Comorbidities in Patients With Irritable Bowel Syndrome With Constipation or Chronic Idiopathic Constipation: A Review of the Literature From the Past Decade
ABSTRACT Background: Irritable bowel syndrome with constipation (IBS-C) and chronic idiopathic constipation (CIC) are common functional bowel disorders. Patients with IBS-C or CIC often present with ≥ 1 comorbidity that coincides with either of these conditions. These comorbidities may make underappreciated contributions to the patient's overall disease burden. Objective: To identify the comorbidities that are the most frequently reported in patients with IBS-C or CIC in the medical literature. Methods: A literature search (January 2001-March 2012) was performed using the Medline and Medline In-Process databases. Studies of adult patients with IBS-C or CIC were selected, and the prevalence rates of the comorbidities were extracted and analyzed according to the body system affected. Results: A total of 70 distinct comorbidities were identified from 35 published studies. These comorbidities involved several body systems, including the gastrointestinal, genitourinary, psychiatric, endocrine, and allergic or immunologic systems. Functional dyspepsia and depression were the most common comorbidities in patients with IBS-C, whereas functional dyspepsia, diabetes, and depression were the most common comorbidities in patients with CIC. Conclusion: Patients with IBS-C or CIC frequently experience a wide range of comorbidities that contribute to their disease burden. Thus, we believe that medical professionals should consider common comorbidities when diagnosing and treating patients with IBS-C or CIC.
SourceAvailable from: Carmelo ScarpignatoAlimentary Pharmacology & Therapeutics 09/2014; 40(5). DOI:10.1111/apt.12851 · 4.55 Impact Factor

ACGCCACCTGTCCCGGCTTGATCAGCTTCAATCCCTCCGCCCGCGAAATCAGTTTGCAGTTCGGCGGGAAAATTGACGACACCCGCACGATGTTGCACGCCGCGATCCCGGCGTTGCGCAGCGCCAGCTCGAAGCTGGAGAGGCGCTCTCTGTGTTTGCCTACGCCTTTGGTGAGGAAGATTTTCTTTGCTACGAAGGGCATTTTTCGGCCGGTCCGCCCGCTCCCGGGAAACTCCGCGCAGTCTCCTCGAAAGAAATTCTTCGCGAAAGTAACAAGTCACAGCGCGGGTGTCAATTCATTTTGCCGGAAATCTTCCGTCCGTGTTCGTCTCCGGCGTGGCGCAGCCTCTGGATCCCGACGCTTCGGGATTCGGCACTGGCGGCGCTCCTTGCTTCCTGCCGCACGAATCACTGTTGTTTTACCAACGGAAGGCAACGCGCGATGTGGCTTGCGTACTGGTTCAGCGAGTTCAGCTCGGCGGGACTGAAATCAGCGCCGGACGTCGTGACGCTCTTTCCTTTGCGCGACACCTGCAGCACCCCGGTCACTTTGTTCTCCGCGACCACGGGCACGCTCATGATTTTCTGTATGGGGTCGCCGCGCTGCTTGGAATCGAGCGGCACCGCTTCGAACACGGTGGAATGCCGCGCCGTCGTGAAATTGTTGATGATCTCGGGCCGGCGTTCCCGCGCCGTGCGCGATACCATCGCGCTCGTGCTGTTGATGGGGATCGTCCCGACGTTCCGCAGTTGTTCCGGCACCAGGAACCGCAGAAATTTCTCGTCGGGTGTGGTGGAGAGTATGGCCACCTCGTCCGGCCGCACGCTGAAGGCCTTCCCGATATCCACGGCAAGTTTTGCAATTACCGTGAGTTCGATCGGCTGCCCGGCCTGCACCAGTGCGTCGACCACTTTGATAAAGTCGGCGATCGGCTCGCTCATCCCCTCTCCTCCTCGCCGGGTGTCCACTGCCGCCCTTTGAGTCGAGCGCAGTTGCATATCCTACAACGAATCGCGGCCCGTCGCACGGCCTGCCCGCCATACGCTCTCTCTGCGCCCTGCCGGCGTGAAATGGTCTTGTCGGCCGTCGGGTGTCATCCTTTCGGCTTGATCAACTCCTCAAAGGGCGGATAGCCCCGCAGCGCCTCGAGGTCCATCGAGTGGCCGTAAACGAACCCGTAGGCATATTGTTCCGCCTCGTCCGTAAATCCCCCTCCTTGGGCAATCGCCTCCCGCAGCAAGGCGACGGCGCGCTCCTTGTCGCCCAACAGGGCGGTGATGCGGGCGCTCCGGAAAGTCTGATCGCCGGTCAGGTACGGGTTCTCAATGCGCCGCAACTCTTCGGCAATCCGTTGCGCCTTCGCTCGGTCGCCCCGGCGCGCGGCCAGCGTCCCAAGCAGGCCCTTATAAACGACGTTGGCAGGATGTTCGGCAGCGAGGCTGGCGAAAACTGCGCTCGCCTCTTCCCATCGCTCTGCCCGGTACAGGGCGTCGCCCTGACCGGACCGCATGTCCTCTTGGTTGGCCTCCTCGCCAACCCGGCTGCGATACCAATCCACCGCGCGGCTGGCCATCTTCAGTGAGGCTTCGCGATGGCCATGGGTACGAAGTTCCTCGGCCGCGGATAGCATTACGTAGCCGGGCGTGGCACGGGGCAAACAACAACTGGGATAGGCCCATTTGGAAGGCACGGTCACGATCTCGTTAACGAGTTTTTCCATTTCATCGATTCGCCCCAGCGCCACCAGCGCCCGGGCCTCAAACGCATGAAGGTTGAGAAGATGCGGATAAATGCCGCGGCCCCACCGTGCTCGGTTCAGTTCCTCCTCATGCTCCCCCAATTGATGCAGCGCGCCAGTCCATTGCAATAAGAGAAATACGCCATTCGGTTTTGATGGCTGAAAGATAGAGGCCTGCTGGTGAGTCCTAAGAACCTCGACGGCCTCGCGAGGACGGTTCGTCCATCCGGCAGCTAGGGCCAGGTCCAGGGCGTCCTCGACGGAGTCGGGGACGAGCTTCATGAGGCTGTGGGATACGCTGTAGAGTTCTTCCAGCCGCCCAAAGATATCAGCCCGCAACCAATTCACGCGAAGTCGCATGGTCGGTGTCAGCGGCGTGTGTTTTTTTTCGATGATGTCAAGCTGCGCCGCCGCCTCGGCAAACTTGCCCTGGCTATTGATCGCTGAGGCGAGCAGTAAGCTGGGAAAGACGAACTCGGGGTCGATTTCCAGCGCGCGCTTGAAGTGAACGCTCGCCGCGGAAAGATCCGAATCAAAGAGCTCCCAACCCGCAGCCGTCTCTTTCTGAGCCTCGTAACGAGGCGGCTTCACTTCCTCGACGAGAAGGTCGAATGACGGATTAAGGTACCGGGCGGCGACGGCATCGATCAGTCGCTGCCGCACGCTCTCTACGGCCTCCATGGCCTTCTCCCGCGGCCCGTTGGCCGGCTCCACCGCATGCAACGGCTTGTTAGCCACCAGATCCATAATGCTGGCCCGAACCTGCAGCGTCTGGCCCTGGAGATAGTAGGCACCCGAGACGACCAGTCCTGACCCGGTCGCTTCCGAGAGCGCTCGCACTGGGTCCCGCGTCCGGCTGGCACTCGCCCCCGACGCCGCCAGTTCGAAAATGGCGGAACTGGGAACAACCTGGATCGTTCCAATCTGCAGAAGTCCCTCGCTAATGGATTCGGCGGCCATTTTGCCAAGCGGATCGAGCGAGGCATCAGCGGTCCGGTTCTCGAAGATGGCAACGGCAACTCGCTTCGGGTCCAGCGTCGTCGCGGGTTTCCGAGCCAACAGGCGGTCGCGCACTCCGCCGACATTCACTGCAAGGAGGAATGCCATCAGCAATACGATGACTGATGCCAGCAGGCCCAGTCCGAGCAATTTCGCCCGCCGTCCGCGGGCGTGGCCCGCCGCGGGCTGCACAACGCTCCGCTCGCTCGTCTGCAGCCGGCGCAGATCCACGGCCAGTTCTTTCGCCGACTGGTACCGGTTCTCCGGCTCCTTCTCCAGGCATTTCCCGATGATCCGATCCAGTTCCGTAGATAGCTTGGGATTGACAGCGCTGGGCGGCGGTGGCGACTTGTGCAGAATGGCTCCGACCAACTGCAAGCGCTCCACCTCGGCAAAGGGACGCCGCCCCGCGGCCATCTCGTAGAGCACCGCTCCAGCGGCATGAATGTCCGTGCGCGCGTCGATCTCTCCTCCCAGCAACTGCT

[Show abstract] [Hide abstract]
ABSTRACT: The goal of the Patient-Reported Outcomes Measurement Information System (PROMIS) is to create efficient, reliable, and valid assessments of adult and child health. The nursing science literature in which PROMIS measures are used is rapidly expanding. Investigators have been encouraged to consider the integration of PROMIS measures into both descriptive studies and clinical trials. Doing this has created opportunities and challenges for investigators. This article highlights three projects to show the perspectives of nurse scientists who incorporated PROMIS measures into their research. The first project describes advantages of PROMIS to allow for comparisons of a study population with a national sample and to compliment legacy measures. The second project examines issues in the translation of tools for region-specific Hispanic populations. The third project provides a perspective on the use of PROMIS measures to capture cancer-related fatigue and to develop new components of a sexual function scale. As indicated by these three examples, nurse scientists can contribute an important role in moving the PROMIS initiative forward. Results from these types of projects also move symptom science forward within a more interdisciplinary approach to common measures of interest.Nursing Outlook 09/2014; 62(5):332-338. DOI:10.1016/j.outlook.2014.06.009 · 1.83 Impact Factor
[Show abstract] [Hide abstract]
ABSTRACT: Objective To evaluate the prevalence of joint hypermobility (JH) and comorbid conditions in children and young adults referred to a tertiary care neurogastroenterology and autonomic disorders clinic for functional gastrointestinal complaints. Study design This was a retrospective chart review of 66 new patients aged 5-24 years who fulfilled at least 1 pediatric Rome III criteria for a functional gastrointestinal disorder (FGID) and had a recorded Beighton score (n = 45) or fibromyalgia tender point score (n = 45) based on physician examination. Comorbid symptoms were collected and autonomic testing was performed for evaluation of postural tachycardia syndrome (POTS). Results The median patient age was 15 years (range, 5-24 years), 48 (73%) were females, and 56% had JH, a significantly higher rate compared with population studies of healthy adolescents (P < .001; OR, 10.03; 95% CI, 5.26-19.13). POTS was diagnosed in 34% of patients and did not correlate significantly with hypermobility. Comorbid conditions were common, including sleep disturbances (77%), chronic fatigue (93%), dizziness (94%), migraines (94%), chronic nausea (93%), and fibromyalgia (24%). Conclusion JH and other comorbid symptoms, including fibromyalgia, occur commonly in children and young adults with complex FGIDs. POTS is prevalent in FGIDs but is not associated with hypermobility. We recommend screening patients with complex FGIDs for JH, fibromyalgia, and comorbid symptoms such as sleep disturbances, migraines, and autonomic dysfunction.Journal of Pediatrics 08/2014; 165(5). DOI:10.1016/j.jpeds.2014.07.021 · 3.74 Impact Factor